When I was little I was labeled a “good eater.” “My girls eat anything,” my mom would say about my sister and me. And it was true — sweet potatoes, avocados, shrimp, parmesan — our taste buds were wise beyond their years. I even felt a little sorry for the kids who were “picky eaters,” whose culinary horizons didn’t reach beyond chicken nuggets, hot dogs and Kraft Easy Mac.

That being said, I did have my limits — there were, of course, foods that my fairly complex palate wouldn’t go near.  Ricotta cheese was one of them. I decided very early on that I despised finding a layer of the stuff hidden in my lasagna, a seemingly innocent pocket of ravioli or manicotti. I didn’t like its texture, its consistency or its sneaky tendency to conceal itself in pasta. I avoided eating ricotta cheese for years, convinced that it was one of the few foods I would never grow to like.

Ricotta lurking in fresh pasta.
Ricotta lurking in fresh pasta.

So, why share a recipe for ricotta pie, you may ask? This recipe was the one that changed my mind about ricotta. “Torta di ricotta” is a dessert traditionally made for Easter traditions in Italy. My mom makes it for this holiday without fail. For years I had automatically passed on this final sweet course, given its main ingredient, and instead prepared my own chocolate souffles and strawberry-layer cakes, eager to have a dessert I liked on the table. But one year, I decided to give it a try, convinced by my father who offered me a bite of the slice he had taken. (“Oh just try it! You’ll like it!”) I took a tiny bite. It was sweet and perfectly smooth, reminiscent of a cheesecake, but lighter and sweeter, all wrapped up in a delicate crispy pasta frolla. One bite immediately elicited regret on my part for never having tried it before.

The nicest thing about this recipe is that it belonged to my maternal grandmother. I never had the chance to meet her, but I know she spoke Italian with a lovely northern accent, was petite like me and was an incredible cook. This pie is proof of that. Her recipe isn’t completely traditional — the typical ricotta pie has candied fruit in it. However, my grandmother decided to add chocolate chips and cherries, perhaps to make the pie a bit more appealing to her three children.

Unlike any layer cake or cheesecake you will ever make, to make torta di ricotta all you have to do is whisk together the ingredients in one bowl and pour it in the pie crust. If you want to save time, you could buy a pre-made pie crust rather than make your own.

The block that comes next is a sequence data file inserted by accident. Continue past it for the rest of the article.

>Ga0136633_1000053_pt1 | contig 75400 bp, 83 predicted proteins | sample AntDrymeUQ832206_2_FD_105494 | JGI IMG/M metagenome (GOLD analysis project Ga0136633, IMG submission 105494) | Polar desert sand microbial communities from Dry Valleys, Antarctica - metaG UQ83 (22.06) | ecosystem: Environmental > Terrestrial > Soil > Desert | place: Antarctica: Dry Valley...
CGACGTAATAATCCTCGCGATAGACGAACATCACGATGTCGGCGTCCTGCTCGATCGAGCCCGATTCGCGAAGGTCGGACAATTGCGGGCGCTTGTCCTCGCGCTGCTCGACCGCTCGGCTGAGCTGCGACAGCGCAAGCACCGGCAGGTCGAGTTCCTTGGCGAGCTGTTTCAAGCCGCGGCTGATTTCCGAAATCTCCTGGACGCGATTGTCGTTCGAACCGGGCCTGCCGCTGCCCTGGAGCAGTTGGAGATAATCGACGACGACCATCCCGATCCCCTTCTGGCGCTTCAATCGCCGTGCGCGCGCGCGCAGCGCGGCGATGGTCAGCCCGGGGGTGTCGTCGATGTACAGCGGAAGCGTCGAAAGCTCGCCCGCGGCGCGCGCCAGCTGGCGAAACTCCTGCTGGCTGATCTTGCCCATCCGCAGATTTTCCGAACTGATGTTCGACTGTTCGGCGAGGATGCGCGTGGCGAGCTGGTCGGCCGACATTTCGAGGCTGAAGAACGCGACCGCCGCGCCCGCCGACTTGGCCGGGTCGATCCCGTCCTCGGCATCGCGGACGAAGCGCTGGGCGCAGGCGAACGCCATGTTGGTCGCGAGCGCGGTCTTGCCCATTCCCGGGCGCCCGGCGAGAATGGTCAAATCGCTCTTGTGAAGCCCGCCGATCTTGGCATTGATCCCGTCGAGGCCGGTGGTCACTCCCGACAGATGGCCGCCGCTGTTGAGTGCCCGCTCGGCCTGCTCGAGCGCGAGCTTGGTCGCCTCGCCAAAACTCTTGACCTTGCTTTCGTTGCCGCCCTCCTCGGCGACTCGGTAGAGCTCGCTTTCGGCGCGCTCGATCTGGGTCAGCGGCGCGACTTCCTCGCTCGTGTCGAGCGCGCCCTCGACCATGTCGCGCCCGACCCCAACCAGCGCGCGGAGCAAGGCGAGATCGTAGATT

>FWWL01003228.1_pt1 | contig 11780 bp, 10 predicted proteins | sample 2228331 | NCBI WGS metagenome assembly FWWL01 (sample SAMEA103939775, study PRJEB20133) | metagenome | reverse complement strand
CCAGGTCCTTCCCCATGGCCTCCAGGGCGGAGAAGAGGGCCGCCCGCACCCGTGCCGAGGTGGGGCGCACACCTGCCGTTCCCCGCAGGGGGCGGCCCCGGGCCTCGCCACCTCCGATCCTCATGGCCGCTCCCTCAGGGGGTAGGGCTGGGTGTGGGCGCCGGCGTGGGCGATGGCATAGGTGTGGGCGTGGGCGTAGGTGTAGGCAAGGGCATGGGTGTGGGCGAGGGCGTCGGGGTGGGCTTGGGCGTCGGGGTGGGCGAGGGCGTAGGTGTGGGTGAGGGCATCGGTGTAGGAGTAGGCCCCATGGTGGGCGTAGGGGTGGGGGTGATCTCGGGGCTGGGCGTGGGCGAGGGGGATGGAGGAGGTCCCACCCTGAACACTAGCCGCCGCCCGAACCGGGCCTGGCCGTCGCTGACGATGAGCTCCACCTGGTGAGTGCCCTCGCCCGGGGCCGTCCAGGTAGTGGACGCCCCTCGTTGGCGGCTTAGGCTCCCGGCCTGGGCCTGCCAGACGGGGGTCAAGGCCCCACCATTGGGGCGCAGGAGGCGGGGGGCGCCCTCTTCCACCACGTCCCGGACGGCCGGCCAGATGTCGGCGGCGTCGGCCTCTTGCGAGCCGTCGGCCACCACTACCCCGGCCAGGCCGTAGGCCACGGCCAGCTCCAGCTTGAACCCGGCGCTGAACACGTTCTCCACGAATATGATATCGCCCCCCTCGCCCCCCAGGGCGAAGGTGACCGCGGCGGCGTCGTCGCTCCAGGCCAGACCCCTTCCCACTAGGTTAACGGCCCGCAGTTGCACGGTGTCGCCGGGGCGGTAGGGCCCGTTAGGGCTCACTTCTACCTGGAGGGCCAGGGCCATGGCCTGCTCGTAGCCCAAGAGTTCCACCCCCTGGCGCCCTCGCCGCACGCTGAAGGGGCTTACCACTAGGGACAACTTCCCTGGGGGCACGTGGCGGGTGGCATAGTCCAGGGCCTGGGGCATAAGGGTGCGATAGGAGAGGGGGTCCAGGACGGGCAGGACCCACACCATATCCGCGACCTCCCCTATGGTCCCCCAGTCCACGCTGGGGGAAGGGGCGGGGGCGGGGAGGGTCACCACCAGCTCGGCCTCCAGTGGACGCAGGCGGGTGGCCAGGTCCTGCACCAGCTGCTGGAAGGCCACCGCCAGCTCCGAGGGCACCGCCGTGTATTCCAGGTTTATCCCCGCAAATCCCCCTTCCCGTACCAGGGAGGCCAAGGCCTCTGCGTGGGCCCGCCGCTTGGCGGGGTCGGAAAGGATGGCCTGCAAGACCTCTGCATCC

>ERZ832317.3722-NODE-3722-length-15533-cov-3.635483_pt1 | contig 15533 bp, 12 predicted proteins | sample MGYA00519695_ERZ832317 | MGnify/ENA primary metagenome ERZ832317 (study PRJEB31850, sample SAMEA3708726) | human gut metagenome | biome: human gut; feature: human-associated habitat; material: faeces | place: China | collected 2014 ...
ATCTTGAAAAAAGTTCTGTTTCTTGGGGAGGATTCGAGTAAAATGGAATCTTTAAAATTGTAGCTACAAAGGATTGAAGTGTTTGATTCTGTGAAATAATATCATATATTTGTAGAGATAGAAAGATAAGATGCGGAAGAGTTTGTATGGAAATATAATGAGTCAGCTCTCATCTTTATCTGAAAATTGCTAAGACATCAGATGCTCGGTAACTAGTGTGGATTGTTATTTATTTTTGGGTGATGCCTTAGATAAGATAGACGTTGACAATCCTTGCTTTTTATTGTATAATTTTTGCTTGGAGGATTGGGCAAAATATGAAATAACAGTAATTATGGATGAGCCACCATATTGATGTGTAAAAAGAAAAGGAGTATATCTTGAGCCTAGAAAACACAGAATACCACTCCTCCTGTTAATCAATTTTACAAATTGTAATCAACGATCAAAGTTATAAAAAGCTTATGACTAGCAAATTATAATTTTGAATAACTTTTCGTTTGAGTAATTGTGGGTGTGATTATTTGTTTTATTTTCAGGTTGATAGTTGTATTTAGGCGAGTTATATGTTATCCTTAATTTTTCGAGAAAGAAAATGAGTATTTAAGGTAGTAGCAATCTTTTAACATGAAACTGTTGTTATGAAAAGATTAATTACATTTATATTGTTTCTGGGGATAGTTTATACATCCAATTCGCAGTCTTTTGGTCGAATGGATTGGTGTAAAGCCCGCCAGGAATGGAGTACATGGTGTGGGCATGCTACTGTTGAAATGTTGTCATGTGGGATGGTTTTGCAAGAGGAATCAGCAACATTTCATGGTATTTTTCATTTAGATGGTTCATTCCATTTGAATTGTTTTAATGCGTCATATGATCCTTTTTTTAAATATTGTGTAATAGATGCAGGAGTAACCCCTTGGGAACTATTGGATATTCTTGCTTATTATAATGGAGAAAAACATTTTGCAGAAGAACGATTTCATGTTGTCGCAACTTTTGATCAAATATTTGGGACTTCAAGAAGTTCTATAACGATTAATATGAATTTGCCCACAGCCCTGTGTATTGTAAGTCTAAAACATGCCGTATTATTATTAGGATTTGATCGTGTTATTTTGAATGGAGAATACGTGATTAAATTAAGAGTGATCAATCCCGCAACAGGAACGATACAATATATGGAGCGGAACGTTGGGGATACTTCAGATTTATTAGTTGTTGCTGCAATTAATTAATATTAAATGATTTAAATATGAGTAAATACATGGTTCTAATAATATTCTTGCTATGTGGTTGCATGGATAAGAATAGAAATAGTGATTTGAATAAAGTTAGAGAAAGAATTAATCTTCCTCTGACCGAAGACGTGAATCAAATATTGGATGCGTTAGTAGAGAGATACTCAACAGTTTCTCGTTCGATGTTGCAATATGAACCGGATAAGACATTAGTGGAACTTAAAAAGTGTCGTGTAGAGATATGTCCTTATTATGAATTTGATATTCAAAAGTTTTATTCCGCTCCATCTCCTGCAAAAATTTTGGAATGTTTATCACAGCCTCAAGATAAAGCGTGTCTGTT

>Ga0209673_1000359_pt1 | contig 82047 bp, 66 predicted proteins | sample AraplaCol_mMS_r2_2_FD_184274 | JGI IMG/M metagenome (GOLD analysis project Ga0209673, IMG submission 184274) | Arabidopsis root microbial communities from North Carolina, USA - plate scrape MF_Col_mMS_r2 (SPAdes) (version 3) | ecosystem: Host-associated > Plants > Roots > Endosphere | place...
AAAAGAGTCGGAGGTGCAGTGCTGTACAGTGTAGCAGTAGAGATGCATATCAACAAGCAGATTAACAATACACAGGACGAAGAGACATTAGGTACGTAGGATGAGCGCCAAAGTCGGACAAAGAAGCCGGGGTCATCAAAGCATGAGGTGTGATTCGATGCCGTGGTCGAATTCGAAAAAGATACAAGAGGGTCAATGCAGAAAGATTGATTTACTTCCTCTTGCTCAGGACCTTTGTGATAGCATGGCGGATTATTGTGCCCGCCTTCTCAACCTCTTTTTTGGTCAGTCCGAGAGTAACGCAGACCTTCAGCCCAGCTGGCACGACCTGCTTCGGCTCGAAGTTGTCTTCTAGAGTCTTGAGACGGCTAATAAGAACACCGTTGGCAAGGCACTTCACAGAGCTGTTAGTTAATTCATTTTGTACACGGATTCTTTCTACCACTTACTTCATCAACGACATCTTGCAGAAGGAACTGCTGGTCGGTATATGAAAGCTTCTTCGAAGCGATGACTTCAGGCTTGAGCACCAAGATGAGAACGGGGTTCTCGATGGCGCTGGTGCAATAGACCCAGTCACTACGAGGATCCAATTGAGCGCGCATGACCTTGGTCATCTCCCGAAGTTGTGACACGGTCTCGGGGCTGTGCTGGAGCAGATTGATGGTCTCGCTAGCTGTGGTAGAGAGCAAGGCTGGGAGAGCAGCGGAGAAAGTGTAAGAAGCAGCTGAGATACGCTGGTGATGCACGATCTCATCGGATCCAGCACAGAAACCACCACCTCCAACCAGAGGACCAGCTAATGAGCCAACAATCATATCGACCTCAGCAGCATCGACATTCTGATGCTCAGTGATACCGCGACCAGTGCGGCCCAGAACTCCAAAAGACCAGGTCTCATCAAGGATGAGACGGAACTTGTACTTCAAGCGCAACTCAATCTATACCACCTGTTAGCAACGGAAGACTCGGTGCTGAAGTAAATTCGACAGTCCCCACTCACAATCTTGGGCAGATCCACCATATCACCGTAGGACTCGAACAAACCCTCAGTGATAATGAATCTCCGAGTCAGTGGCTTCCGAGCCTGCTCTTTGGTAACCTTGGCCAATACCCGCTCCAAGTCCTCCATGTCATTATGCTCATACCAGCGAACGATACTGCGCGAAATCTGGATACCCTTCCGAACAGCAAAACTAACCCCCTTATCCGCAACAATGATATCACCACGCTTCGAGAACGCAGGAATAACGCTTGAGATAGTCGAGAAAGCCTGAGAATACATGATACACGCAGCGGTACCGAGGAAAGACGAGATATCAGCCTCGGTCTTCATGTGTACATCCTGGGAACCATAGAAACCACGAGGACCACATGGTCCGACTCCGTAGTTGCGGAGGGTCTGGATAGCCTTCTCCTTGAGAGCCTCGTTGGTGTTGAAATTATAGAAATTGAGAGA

By Mattia Luigi Nappi
By Mattia Luigi Nappi

Torta di Ricotta

Serves 8–10 people, depending on how big your slices are. 


  • 1 1/4 cups (150 grams) all-purpose flour, plus more for dusting
  • 1/4 cup (50 grams) sugar
  • 1/8 teaspoon (a pinch) salt
  • 14 tablespoons (196 grams) unsalted butter, cut into small pieces
  • 1 large egg, lightly beaten
  • 1 large egg yolk, lightly beaten
  • 1 teaspoon pure vanilla extract

Pulse flour, sugar and salt in a food processor until just combined. Add butter and process until small pieces form. In a bowl, whisk together the egg, egg yolk and vanilla, then slowly add to the flour mixture while the food processor is running. Turn the dough out on to a work surface and knead it a little bit to form a ball. Divide the dough in two pieces, flatten them into disks and place them in the refrigerator for a couple of hours. Later, take the dough disks out and use a rolling pin to roll one to 1/8 inch (3 mm) thickness. Place it in a lightly greased, deep-dish pie plate, or a 9-inch (230 cm) spring form pan. Roll out the other extra pie dough, and cut it into strips to make a lattice design over the filling (this is optional, but looks really nice.)


  • 1 1/2 lb (672 grams) ricotta cheese
  • 5 eggs
  • 2 tsp vanilla
  • 1 cup (200 grams) of sugar
  • 3/4 cup (175 grams) semi-sweet chocolate chips
  • ½ jar maraschino cherries, chopped
  • 2 tbsp powdered sugar

Put the ricotta in a large mixing bowl. In a separate bowl, beat together the eggs and sugar, and then add to the ricotta. Mix until well blended. Add the vanilla and stir again. Add the chocolate chips and cherries, and blend. Pour the ricotta mixture into the pastry crust. Using your leftover pastry dough, cover the ricotta in lattice strips. Bake in a 350 ºF (180 ºC) oven for 35–45 minutes, or until the pie filling is set and a toothpick inserted in the middle comes out clean. Let cool and then sprinkle powdered sugar over the top.

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